• Step 3, the goroutine on the right will put its hand on the channel, which simulates receiving data from the channel.

    This goroutine will also be locked in the channel until the exchange is complete.

  • Step 4 and Step 5, Forward and Swap.

  • Step 6, both goroutines take their hands out of the channel, which simulates the release of a locked goroutine.

    Both goroutine s can now do other things.

Buffered channel

  • Step 1, the goroutine on the right is receiving a value from the channel.

  • Step 2, the goroutine on the right completes the action of receiving values independently, and the goroutine on the left is sending a new value to the channel.

  • Step 3, the goroutine on the left is still sending a new value to the channel, The goroutine on the right is receiving another value from the channel.

    The two operations of this step_are neither synchronous nor blocking each other.

  • Step 4, all send and receive are completed, Channel has more values, and there is room for more values.


  • When the channel is full, writing data to_will block.
  • When the channel is empty, fetching data from the_side will also block.
func main() {
	// channel with buffer
	c := make(chan int, 3)
	fmt.Println("len(c) = ", len(c), "cap(c) = ", cap(c))

	go func() {
		defer fmt.Println("son go End of process")
		for i := 0; i < 3; i++ {
			c <- i
			fmt.Println("son go Elements sent while the process is running =", i, "len(c) = ", len(c), " cap(c) = ", cap((c)))

	time.Sleep(2 * time.Second)

	for i := 0; i < 3; i++ {
		num := <-c // Receive data from c and assign it to num
		fmt.Println("num = ", num)
	fmt.Println("main End")
len(c) =  0 cap(c) =  3
 son go Elements sent while the process is running = 0 len(c) =  1  cap(c) =  3
 son go Elements sent while the process is running = 1 len(c) =  2  cap(c) =  3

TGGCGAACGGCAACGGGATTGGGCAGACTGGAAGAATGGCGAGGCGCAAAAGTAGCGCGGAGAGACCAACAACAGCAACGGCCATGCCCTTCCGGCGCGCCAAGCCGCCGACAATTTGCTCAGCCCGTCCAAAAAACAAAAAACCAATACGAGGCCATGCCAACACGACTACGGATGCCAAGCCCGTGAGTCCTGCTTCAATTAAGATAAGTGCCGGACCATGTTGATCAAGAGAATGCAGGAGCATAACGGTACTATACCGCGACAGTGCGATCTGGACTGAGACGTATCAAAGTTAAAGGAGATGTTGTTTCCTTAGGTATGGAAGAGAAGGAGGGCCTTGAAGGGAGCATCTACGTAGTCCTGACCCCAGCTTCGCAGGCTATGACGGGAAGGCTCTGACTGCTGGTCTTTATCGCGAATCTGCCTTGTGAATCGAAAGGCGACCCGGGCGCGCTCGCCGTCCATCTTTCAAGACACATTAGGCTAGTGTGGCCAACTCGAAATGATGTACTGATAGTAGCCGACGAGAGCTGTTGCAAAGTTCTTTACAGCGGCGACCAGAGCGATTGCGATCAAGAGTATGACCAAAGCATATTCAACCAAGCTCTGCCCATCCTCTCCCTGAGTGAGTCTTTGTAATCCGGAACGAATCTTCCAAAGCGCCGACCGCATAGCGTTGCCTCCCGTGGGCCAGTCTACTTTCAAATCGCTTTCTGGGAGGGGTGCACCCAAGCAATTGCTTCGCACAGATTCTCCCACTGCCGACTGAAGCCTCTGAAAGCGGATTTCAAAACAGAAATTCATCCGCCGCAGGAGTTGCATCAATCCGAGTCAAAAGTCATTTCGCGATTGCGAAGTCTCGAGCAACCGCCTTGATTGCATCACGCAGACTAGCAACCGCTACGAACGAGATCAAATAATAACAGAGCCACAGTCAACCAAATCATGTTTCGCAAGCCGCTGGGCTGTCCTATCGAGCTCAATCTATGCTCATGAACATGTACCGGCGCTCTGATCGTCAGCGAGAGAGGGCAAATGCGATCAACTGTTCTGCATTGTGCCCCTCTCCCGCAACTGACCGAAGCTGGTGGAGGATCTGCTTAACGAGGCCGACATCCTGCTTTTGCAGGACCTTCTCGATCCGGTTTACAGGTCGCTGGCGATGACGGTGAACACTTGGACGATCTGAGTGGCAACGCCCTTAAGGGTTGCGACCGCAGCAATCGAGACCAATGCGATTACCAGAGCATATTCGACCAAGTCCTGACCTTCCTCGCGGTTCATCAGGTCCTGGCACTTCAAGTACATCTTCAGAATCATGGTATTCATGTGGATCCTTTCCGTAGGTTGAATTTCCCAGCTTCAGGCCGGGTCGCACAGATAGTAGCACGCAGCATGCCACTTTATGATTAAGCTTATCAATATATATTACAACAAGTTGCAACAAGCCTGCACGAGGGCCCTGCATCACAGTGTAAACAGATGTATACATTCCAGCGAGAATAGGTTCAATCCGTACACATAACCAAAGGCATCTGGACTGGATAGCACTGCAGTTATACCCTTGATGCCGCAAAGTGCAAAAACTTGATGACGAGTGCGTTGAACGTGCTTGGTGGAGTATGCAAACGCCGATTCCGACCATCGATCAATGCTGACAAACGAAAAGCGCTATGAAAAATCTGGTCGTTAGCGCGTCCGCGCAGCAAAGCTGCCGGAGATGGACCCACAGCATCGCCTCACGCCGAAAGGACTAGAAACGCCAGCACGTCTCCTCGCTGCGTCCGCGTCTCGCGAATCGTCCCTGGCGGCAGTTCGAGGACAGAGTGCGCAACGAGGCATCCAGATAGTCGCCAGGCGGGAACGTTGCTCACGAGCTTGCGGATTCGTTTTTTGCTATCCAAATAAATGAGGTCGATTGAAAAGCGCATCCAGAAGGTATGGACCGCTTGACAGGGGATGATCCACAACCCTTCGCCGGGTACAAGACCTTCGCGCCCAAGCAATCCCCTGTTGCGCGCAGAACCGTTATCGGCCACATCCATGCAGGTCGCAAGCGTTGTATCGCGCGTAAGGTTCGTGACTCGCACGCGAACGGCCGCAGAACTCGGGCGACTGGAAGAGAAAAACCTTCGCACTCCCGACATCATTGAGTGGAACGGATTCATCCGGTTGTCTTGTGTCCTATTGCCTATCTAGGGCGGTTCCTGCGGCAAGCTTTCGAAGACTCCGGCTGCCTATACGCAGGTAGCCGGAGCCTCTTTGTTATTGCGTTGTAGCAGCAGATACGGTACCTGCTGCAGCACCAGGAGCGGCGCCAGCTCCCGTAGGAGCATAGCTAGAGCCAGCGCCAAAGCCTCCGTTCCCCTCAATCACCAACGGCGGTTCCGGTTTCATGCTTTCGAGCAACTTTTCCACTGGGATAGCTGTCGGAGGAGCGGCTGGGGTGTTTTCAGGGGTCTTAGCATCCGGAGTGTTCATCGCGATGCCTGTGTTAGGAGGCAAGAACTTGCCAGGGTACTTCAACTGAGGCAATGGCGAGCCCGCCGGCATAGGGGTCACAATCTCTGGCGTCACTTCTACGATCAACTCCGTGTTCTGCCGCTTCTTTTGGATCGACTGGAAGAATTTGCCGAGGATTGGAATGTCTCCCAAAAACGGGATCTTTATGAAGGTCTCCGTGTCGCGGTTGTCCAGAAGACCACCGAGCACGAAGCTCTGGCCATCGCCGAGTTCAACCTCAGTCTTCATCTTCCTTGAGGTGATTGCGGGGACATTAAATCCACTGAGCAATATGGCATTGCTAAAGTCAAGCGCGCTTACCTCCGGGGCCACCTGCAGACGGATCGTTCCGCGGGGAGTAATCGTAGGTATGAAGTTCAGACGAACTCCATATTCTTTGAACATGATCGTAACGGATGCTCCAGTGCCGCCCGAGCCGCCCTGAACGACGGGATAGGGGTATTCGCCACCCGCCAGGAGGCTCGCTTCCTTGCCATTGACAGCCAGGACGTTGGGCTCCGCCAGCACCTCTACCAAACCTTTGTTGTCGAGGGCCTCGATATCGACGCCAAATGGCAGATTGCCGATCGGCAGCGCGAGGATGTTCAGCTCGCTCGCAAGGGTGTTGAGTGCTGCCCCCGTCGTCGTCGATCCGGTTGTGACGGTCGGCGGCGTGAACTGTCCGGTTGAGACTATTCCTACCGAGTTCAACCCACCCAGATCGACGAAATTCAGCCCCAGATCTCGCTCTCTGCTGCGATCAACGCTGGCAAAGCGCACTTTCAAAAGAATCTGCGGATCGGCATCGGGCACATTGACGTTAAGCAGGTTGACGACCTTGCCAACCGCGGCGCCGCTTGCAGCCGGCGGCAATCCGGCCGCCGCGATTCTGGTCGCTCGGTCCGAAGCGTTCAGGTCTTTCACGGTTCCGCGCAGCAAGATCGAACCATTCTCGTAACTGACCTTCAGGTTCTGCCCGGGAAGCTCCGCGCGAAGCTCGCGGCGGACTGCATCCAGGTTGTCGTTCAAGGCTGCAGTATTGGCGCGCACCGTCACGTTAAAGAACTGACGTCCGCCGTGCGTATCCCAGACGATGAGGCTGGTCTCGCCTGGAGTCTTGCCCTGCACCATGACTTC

son go Elements sent while the process is running = 2 len(c) =  3  cap(c) =  3
 son go End of process
num =  0
num =  1
num =  2
main End

In the example above, you can try to change the number of cycles of two for s to learn.

Turn off channel

func main() {
	c := make(chan int)

	go func() {
		for i := 0; i < 5; i++ {
			c <- i
		// close closes a channel

	for {
		// ok means channel is not closed for true and channel is closed for false
		if data, ok := <-c; ok {
		} else {

	fmt.Println("Main Finished..")
Main Finished..

channel does not need to be shut down as often as a file, only if there is really no data to send, or if you want to explicitly end the range loop, etc. Note:

  • Cannot send data to channel after channel is closed (causing receive to return zero immediately after a panic error is raised)
  • After closing the channel, you can continue to receive data from the channel
  • For nil channel, send and receive will be blocked

channel and range

func main() {
	c := make(chan int)

	go func() {
		defer close(c)
		for i := 0; i < 5; i++ {
			c <- i

	// range can be used to iterate over continuous channel operations
	for data := range c {

	fmt.Println("Main Finished..")

channel and select

Selectect can be used to monitor the status of multi channel:

func fibonacii(c, quit chan int) {
	x, y := 1, 1
	for {
		select {
		case c <- x:
			// If c is writable, enter the case
			x, y = y, x+y
		case <-quit:
			// If quit is readable, enter the case

func main() {
	c := make(chan int)
	quit := make(chan int)

	// sub go
	go func() {
		for i := 0; i < 6; i++ {
		quit <- 0

	// main go
	fibonacii(c, quit)

Keywords: Go Back-end

Added by gmann001 on Mon, 07 Feb 2022 19:54:12 +0200